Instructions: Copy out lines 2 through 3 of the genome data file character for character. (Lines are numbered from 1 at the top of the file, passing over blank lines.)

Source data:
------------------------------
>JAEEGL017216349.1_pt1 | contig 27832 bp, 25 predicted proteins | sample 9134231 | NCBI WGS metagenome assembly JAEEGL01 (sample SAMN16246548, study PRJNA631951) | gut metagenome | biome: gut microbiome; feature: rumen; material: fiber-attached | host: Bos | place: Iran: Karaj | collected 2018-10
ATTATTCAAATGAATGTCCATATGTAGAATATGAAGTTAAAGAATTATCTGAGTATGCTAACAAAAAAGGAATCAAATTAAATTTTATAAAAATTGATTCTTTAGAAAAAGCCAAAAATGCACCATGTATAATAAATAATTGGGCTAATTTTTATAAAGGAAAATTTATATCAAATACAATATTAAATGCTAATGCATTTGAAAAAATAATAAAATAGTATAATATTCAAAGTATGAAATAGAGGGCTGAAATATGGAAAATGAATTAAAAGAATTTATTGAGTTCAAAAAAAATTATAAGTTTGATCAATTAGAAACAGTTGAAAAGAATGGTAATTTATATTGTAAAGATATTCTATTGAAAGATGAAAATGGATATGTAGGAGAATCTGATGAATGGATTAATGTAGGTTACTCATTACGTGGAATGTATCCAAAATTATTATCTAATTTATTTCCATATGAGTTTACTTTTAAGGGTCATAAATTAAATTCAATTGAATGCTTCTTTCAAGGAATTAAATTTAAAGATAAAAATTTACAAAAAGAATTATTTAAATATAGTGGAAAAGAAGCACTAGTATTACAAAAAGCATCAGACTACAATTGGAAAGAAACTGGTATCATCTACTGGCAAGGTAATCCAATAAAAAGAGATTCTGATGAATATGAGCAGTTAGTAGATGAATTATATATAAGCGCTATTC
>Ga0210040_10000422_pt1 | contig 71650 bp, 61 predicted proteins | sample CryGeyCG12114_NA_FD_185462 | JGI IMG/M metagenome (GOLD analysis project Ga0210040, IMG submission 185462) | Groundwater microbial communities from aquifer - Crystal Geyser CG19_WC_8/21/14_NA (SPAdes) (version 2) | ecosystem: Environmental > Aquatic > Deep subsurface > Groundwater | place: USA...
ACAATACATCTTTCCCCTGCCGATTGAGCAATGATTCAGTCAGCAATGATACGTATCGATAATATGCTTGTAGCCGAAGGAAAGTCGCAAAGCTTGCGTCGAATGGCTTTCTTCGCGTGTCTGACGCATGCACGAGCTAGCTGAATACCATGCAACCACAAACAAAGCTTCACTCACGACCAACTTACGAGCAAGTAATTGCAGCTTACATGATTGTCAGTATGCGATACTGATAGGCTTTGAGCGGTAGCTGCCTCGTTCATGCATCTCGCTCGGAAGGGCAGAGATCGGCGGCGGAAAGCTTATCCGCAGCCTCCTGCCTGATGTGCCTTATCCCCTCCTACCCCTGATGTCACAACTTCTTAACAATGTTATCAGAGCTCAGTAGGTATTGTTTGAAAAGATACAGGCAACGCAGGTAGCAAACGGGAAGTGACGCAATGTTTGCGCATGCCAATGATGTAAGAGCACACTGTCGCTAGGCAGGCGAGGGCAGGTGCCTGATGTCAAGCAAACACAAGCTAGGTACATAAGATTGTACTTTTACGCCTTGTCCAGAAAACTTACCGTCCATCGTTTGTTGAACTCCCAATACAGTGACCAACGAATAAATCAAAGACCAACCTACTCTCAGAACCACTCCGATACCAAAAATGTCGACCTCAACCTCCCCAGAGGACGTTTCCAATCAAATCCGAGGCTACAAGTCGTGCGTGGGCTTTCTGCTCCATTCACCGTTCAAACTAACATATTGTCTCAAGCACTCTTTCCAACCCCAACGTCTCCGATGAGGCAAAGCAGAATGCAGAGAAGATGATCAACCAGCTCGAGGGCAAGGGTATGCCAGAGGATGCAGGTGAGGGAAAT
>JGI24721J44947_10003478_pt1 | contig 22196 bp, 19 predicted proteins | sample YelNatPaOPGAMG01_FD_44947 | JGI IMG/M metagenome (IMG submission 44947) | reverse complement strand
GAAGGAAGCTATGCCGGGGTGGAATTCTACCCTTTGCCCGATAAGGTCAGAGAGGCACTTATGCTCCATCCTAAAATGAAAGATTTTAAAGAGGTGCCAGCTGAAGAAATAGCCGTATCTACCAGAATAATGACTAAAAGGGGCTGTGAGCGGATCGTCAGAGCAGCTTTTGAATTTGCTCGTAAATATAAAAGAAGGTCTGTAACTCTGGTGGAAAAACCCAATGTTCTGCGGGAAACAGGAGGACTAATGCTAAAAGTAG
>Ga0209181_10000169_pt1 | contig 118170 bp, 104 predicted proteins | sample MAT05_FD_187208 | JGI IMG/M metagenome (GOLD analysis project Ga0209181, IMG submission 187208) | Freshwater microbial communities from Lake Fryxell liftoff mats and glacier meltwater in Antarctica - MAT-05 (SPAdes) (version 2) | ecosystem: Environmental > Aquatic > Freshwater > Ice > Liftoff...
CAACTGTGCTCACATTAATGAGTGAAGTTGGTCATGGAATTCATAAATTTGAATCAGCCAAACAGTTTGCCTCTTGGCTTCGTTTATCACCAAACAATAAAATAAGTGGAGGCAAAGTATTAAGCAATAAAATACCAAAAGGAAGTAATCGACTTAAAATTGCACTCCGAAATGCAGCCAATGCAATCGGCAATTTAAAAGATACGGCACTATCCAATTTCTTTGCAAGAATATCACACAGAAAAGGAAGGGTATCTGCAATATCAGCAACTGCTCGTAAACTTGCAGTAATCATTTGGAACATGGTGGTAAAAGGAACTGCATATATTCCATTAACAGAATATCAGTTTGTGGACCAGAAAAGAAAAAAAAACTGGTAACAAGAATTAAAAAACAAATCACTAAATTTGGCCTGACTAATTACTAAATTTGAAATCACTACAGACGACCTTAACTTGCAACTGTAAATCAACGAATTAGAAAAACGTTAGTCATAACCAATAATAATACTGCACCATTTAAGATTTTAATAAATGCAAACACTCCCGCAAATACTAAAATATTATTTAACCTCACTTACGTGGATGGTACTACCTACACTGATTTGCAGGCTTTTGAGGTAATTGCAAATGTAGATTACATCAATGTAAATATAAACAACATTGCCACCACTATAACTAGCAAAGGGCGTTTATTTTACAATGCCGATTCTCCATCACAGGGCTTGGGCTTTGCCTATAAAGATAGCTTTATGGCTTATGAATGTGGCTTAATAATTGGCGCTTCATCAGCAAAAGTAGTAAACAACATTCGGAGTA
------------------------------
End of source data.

ATTATTCAAATGAATGTCCATATGTAGAATATGAAGTTAAAGAATTATCTGAGTATGCTAACAAAAAAGGAATCAAATTAAATTTTATAAAAATTGATTCTTTAGAAAAAGCCAAAAATGCACCATGTATAATAAATAATTGGGCTAATTTTTATAAAGGAAAATTTATATCAAATACAATATTAAATGCTAATGCATTTGAAAAAATAATAAAATAGTATAATATTCAAAGTATGAAATAGAGGGCTGAAATATGGAAAATGAATTAAAAGAATTTATTGAGTTCAAAAAAAATTATAAGTTTGATCAATTAGAAACAGTTGAAAAGAATGGTAATTTATATTGTAAAGATATTCTATTGAAAGATGAAAATGGATATGTAGGAGAATCTGATGAATGGATTAATGTAGGTTACTCATTACGTGGAATGTATCCAAAATTATTATCTAATTTATTTCCATATGAGTTTACTTTTAAGGGTCATAAATTAAATTCAATTGAATGCTTCTTTCAAGGAATTAAATTTAAAGATAAAAATTTACAAAAAGAATTATTTAAATATAGTGGAAAAGAAGCACTAGTATTACAAAAAGCATCAGACTACAATTGGAAAGAAACTGGTATCATCTACTGGCAAGGTAATCCAATAAAAAGAGATTCTGATGAATATGAGCAGTTAGTAGATGAATTATATATAAGCGCTATTC
>Ga0210040_10000422_pt1 | contig 71650 bp, 61 predicted proteins | sample CryGeyCG12114_NA_FD_185462 | JGI IMG/M metagenome (GOLD analysis project Ga0210040, IMG submission 185462) | Groundwater microbial communities from aquifer - Crystal Geyser CG19_WC_8/21/14_NA (SPAdes) (version 2) | ecosystem: Environmental > Aquatic > Deep subsurface > Groundwater | place: USA...